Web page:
An image released from NASA using data from NOAA's GOES-13 satellite provides a stunning look at the powerful system that brings a return to winter weather in its wake.
Credit: NOAA/NASA/GOES Project
On Jan. 30 at 1825 UTC (1:25 p.m. EST), NOAA's GOES-13 satellite captured an image of clouds associated with the strong cold front. The visible GOES-13 image shows a line of clouds that stretch from Canada to the U.S. Gulf Coast and contain powerful thunderstorms with the potential to be severe. The front is moving east to the Atlantic Ocean.
NOAA's GOES-13 satellite continually provides real-time visible and infrared imagery of weather over the eastern United States. The NASA GOES Project, located at NASA's Goddard Space Flight Center in Greenbelt, Md., created the image from GOES data. The colorized image uses GOES-13 satellite visible data of clouds, and is overlaid on a U.S. map created by imagery from the Moderate Resolution Spectroradiometer instrument (MODIS), an instrument that flies aboard both the NASA Aqua and Terra satellites.
NOAA's National Weather Service Storm Prediction Center (SPC) in Norman, Okla., warned of the risk of severe weather on Jan. 30, stretching from the upper Ohio Valley southward to the central Gulf Coast and eastward to the Mid-Atlantic and southeastern U.S. coast. According to SPC, the main threat will be damaging wind along with the possibility of tornadoes, especially across eastern Alabama into western Georgia.
Early on Jan. 30, officials in Tennessee and Georgia already reported damages from severe storms as the squall line rolled through.
At noon EST on Jan. 30, severe thunderstorm watches were issued by the SPC for several states. The watches include: the western Maryland panhandle, southeast Ohio, southwest Pennsylvania, western Virginia and West Virginia.
This same storm system brought severe weather to the Mississippi Valley on Tuesday, Jan. 29. The storm system has already brought great changes to the Midwest, where Chicago experienced highs in the 60s (F) earlier in the week and today, Jan. 30, is only near 40 F. Chicago is also expecting snow later today and by tomorrow night, Jan. 31, wind chills at night are expected to drop to 10 F to 20 F below zero.Rob Gutro
Rob Gutro | EurekAlert!
Receding glaciers in Bolivia leave communities at risk
20.10.2016 | European Geosciences Union
UM researchers study vast carbon residue of ocean life
19.10.2016 | University of Miami Rosenstiel School of Marine & Atmospheric Science
Researchers from the Institute for Quantum Computing (IQC) at the University of Waterloo led the development of a new extensible wiring technique capable of controlling superconducting quantum bits, representing a significant step towards to the realization of a scalable quantum computer.
"The quantum socket is a wiring method that uses three-dimensional wires based on spring-loaded pins to address individual qubits," said Jeremy Béjanin, a PhD...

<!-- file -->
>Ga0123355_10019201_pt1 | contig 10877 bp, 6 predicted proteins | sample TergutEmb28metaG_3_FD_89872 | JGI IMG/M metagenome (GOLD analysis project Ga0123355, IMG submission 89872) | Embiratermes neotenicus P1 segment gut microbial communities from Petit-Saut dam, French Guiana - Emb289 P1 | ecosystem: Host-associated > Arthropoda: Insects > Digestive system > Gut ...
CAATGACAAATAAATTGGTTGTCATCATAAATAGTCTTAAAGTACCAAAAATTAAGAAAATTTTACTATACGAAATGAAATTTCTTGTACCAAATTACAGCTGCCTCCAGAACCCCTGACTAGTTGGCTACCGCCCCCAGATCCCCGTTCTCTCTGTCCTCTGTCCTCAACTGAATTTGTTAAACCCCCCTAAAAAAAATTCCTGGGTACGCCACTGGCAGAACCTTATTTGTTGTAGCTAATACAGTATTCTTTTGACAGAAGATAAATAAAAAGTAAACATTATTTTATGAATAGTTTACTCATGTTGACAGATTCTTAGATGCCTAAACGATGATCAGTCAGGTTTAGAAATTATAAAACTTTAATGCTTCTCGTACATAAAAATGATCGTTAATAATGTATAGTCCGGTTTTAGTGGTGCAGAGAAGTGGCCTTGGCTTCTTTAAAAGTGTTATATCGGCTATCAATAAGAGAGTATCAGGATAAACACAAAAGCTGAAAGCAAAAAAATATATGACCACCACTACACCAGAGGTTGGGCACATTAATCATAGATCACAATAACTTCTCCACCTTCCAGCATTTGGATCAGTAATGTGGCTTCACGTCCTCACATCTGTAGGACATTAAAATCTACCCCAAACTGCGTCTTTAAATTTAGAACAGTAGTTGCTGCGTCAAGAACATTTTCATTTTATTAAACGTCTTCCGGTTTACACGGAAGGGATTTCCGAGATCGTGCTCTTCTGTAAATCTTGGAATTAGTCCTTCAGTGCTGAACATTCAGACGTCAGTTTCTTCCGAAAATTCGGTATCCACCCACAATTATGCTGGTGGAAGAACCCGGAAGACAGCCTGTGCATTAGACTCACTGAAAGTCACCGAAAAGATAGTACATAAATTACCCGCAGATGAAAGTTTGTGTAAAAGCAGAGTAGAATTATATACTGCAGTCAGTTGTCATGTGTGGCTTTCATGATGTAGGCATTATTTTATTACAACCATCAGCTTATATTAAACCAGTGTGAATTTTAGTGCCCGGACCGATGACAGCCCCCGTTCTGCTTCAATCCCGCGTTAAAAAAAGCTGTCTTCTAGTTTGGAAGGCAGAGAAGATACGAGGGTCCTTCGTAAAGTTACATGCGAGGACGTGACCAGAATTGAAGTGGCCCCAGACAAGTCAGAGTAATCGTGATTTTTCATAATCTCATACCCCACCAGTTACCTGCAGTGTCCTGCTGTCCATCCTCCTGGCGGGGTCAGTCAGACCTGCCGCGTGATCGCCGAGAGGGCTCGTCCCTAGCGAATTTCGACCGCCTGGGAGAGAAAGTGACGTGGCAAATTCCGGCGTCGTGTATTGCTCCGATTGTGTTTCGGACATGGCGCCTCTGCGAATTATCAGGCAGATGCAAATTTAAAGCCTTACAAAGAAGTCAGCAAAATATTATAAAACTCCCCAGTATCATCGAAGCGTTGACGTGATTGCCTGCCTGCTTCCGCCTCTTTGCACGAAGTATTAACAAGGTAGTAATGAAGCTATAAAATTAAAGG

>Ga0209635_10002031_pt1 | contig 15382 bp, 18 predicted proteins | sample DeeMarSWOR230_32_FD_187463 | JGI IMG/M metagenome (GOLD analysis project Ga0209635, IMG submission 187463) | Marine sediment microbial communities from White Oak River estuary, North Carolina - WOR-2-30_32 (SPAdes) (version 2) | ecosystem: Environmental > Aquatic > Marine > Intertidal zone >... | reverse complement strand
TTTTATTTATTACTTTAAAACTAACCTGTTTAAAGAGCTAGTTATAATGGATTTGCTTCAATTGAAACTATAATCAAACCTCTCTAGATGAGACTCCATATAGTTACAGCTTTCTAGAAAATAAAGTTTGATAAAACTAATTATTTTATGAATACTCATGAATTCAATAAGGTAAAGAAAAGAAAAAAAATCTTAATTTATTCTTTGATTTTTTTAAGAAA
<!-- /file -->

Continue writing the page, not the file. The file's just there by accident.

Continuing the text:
In a paper in Scientific Reports, a research team at Worcester Polytechnic Institute describes a novel light-activated phenomenon that could become the basis for applications as diverse as microscopic robotic grippers and more efficient solar cells.
A research team at Worcester Polytechnic Institute (WPI) has developed a revolutionary, light-activated semiconductor nanocomposite material that can be used...
By forcefully embedding two silicon atoms in a diamond matrix, Sandia researchers have demonstrated for the first time on a single chip all the components needed to create a quantum bridge to link quantum computers together.
"People have already built small quantum computers," says Sandia researcher Ryan Camacho. "Maybe the first useful one won't be a single giant quantum computer...
COMPAMED has become the leading international marketplace for suppliers of medical manufacturing. The trade fair, which takes place every November and is co-located to MEDICA in Dusseldorf, has been steadily growing over the past years and shows that medical technology remains a rapidly growing market.
In 2016, the joint pavilion by the IVAM Microtechnology Network, the Product Market “High-tech for Medical Devices”, will be located in Hall 8a again and will...
'Ferroelectric' materials can switch between different states of electrical polarization in response to an external electric field. This flexibility means they show promise for many applications, for example in electronic devices and computer memory. Current ferroelectric materials are highly valued for their thermal and chemical stability and rapid electro-mechanical responses, but creating a material that is scalable down to the tiny sizes needed for technologies like silicon-based semiconductors (Si-based CMOS) has proven challenging.
Now, Hiroshi Funakubo and co-workers at the Tokyo Institute of Technology, in collaboration with researchers across Japan, have conducted experiments to...
14.10.2016 | Event News
14.10.2016 | Event News
12.10.2016 | Event News
21.10.2016 | Health and Medicine
21.10.2016 | Information Technology
21.10.2016 | Materials Sciences